The most-debated proposed change, Amendment 1, would allow the state to take over failing schools. Proponents say the measure would help students, while opponents say there is no guarantee the state could better manage schools.
Amendment 2 would assess a $5,000 fee on adult businesses and also charge an additional $2,500 fine for anyone convicted of exploitation-related crimes; the money would go to a Safe Harbor for Sexually Exploited Children Fund. Supporters say the additional money would benefit victims while some opponents say the measure is a veiled attempt to levy an additional fee on strip clubs.
“Is the adult entertainment industry responsible for this problem?” WRBL-TV quoted state Sen. Josh McKoon, R-Columbus, as saying. “Should they be taxed for this? Is there a nexus between these businesses and trafficking?”
A third measure, Amendment 3, would allow the state legislature to scrap and rebuild the Judicial Qualifications Commission. Supporters say the body needs more oversight, while opponents say the amendment is a political power grab.
“My expectation is probably two-thirds of people going in to cast their ballot will not even know that it’s on the ballot, and they’ll read down and look at it and say ‘well that sounds logical, a good thing to do,’ and hopefully approve it,” WABE-FM quoted state Rep. Wendell Willard, R-Sandy Springs, as saying. “I think it’s true in the past that most things on there as a constitutional amendment – unless it calls for some type of tax increase – people support it.”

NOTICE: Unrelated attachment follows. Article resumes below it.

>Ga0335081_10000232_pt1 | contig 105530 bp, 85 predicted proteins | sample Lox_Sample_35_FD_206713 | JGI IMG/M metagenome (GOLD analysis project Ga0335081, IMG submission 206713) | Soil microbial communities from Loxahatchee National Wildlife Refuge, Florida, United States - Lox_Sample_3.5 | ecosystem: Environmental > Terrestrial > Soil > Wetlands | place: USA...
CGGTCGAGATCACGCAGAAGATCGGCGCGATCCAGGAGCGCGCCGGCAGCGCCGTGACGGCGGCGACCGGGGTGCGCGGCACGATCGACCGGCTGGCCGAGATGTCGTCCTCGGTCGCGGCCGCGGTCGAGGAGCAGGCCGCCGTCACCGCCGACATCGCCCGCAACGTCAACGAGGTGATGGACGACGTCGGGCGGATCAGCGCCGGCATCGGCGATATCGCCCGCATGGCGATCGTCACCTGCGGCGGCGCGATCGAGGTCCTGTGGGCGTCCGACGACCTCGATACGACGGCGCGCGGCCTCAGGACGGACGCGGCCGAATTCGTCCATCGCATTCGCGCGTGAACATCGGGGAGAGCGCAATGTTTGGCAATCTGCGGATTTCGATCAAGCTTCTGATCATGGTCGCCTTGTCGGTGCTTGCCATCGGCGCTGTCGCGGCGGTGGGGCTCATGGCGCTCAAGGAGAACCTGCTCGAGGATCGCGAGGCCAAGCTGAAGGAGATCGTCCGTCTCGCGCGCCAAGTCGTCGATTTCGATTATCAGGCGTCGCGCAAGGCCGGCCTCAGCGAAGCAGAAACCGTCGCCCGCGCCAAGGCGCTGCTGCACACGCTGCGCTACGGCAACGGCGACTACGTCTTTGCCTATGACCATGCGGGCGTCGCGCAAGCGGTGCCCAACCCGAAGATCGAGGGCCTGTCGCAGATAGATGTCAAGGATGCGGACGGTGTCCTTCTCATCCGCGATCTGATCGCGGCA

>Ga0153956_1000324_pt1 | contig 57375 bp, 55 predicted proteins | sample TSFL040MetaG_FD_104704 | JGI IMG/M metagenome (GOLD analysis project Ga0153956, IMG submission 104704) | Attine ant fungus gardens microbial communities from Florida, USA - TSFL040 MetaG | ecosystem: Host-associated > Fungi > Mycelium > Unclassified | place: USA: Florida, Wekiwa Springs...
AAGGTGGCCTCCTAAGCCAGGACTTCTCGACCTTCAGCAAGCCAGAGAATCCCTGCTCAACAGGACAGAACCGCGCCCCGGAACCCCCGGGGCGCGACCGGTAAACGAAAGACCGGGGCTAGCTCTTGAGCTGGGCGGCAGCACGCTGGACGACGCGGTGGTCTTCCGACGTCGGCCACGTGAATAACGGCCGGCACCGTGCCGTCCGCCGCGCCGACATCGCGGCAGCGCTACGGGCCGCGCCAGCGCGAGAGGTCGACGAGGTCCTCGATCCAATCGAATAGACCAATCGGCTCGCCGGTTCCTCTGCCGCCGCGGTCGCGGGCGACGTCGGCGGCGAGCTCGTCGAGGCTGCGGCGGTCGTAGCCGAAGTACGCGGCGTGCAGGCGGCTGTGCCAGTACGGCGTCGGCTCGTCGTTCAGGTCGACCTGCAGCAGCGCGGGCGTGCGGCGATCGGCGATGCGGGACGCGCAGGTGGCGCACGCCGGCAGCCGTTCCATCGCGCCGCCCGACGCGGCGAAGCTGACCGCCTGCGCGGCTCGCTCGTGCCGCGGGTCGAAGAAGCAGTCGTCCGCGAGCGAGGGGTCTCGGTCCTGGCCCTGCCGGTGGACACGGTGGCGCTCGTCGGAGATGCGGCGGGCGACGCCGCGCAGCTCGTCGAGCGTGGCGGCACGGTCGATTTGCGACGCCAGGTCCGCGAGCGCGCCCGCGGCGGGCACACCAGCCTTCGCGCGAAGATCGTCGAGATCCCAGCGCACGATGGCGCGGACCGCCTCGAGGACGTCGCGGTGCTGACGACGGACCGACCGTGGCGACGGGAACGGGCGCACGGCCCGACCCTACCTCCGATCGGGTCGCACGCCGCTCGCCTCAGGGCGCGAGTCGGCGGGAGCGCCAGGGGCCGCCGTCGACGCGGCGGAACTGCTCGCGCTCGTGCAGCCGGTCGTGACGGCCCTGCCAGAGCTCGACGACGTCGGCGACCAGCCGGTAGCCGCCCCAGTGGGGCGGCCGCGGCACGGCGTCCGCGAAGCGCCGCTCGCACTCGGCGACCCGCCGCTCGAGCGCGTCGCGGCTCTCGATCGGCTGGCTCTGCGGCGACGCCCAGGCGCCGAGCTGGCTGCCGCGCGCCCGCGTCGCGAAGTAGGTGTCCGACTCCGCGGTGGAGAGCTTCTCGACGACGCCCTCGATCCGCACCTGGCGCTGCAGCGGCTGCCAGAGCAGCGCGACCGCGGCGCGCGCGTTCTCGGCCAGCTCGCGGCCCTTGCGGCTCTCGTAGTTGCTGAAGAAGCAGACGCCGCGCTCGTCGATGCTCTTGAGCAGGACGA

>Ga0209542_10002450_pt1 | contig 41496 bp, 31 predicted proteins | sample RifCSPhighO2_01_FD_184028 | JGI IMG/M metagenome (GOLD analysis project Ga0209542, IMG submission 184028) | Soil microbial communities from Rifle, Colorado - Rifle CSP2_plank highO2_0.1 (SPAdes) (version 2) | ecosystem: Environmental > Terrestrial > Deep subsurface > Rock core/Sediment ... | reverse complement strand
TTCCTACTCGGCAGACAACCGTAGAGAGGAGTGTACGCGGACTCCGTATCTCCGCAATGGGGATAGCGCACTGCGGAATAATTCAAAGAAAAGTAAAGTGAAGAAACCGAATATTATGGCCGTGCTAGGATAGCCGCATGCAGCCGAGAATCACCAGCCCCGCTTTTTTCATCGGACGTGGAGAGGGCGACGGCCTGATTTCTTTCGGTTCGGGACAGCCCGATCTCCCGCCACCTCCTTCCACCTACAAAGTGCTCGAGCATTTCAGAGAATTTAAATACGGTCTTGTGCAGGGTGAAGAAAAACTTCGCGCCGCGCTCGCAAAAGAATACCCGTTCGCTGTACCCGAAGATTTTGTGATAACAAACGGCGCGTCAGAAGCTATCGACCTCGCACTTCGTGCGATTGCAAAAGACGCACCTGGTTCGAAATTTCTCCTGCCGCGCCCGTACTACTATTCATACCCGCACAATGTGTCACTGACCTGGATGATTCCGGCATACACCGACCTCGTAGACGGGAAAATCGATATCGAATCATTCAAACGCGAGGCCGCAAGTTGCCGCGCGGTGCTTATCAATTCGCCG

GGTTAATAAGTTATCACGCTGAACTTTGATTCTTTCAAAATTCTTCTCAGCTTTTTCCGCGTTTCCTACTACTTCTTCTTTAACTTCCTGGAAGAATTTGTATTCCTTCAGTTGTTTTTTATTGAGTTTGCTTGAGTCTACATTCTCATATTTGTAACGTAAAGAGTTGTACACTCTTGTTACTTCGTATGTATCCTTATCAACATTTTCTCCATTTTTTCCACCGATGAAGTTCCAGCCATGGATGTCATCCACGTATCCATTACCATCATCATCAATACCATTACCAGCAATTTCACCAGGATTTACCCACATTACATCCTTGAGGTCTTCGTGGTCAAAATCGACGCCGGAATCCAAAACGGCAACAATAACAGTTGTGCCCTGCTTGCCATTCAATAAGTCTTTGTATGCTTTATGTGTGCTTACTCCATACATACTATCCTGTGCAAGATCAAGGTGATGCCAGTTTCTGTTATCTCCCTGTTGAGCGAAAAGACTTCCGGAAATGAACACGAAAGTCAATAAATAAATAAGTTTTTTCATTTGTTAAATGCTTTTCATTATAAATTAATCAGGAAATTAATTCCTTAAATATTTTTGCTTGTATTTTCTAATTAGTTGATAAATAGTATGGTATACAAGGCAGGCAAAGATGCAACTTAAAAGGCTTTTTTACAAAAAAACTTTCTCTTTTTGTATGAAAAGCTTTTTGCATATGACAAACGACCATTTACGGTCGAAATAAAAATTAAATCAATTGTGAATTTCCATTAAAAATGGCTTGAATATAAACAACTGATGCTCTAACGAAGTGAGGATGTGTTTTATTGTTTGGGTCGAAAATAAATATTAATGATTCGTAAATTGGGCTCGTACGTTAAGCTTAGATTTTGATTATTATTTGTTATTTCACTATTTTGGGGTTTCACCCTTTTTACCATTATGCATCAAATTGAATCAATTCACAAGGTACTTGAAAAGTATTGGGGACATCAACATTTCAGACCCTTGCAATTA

Amendment 4 would earmark revenues from an existing 5 percent excise tax on fireworks go toward funding trauma care, firefighter equipping and training and local public safety rather than going into the state’s general fund. Supporters say the measure shores up funding for public safety, while opponents say it limits how the money can be used and doesn’t have a long-term view.